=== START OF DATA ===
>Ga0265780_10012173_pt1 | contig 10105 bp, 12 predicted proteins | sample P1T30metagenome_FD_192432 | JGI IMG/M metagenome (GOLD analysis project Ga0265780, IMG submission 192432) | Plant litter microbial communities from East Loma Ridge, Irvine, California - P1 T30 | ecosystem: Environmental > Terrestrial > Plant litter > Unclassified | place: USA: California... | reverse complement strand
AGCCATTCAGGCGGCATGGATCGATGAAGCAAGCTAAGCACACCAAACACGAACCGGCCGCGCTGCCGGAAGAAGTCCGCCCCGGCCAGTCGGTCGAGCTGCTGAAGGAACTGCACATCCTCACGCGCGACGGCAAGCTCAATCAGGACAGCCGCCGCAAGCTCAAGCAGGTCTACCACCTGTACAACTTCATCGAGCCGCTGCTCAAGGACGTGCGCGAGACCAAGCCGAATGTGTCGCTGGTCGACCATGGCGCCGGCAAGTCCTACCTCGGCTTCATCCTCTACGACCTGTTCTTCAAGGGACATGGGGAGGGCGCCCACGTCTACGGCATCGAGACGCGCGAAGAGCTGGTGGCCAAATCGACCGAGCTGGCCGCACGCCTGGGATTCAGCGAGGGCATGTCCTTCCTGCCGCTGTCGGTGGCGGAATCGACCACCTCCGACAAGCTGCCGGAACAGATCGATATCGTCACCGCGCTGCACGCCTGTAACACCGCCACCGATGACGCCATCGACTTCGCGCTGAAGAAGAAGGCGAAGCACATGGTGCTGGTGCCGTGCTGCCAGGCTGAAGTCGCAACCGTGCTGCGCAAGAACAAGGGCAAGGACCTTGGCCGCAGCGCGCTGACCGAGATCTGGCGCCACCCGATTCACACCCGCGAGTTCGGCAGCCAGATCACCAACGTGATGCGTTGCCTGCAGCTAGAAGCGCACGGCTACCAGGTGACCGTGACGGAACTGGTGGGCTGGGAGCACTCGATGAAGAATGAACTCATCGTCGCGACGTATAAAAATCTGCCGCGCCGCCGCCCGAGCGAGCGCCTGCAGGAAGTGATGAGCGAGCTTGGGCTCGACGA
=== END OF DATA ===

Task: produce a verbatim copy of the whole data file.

>Ga0265780_10012173_pt1 | contig 10105 bp, 12 predicted proteins | sample P1T30metagenome_FD_192432 | JGI IMG/M metagenome (GOLD analysis project Ga0265780, IMG submission 192432) | Plant litter microbial communities from East Loma Ridge, Irvine, California - P1 T30 | ecosystem: Environmental > Terrestrial > Plant litter > Unclassified | place: USA: California... | reverse complement strand
AGCCATTCAGGCGGCATGGATCGATGAAGCAAGCTAAGCACACCAAACACGAACCGGCCGCGCTGCCGGAAGAAGTCCGCCCCGGCCAGTCGGTCGAGCTGCTGAAGGAACTGCACATCCTCACGCGCGACGGCAAGCTCAATCAGGACAGCCGCCGCAAGCTCAAGCAGGTCTACCACCTGTACAACTTCATCGAGCCGCTGCTCAAGGACGTGCGCGAGACCAAGCCGAATGTGTCGCTGGTCGACCATGGCGCCGGCAAGTCCTACCTCGGCTTCATCCTCTACGACCTGTTCTTCAAGGGACATGGGGAGGGCGCCCACGTCTACGGCATCGAGACGCGCGAAGAGCTGGTGGCCAAATCGACCGAGCTGGCCGCACGCCTGGGATTCAGCGAGGGCATGTCCTTCCTGCCGCTGTCGGTGGCGGAATCGACCACCTCCGACAAGCTGCCGGAACAGATCGATATCGTCACCGCGCTGCACGCCTGTAACACCGCCACCGATGACGCCATCGACTTCGCGCTGAAGAAGAAGGCGAAGCACATGGTGCTGGTGCCGTGCTGCCAGGCTGAAGTCGCAACCGTGCTGCGCAAGAACAAGGGCAAGGACCTTGGCCGCAGCGCGCTGACCGAGATCTGGCGCCACCCGATTCACACCCGCGAGTTCGGCAGCCAGATCACCAACGTGATGCGTTGCCTGCAGCTAGAAGCGCACGGCTACCAGGTGACCGTGACGGAACTGGTGGGCTGGGAGCACTCGATGAAGAATGAACTCATCGTCGCGACGTATAAAAATCTGCCGCGCCGCCGCCCGAGCGAGCGCCTGCAGGAAGTGATGAGCGAGCTTGGGCTCGACGA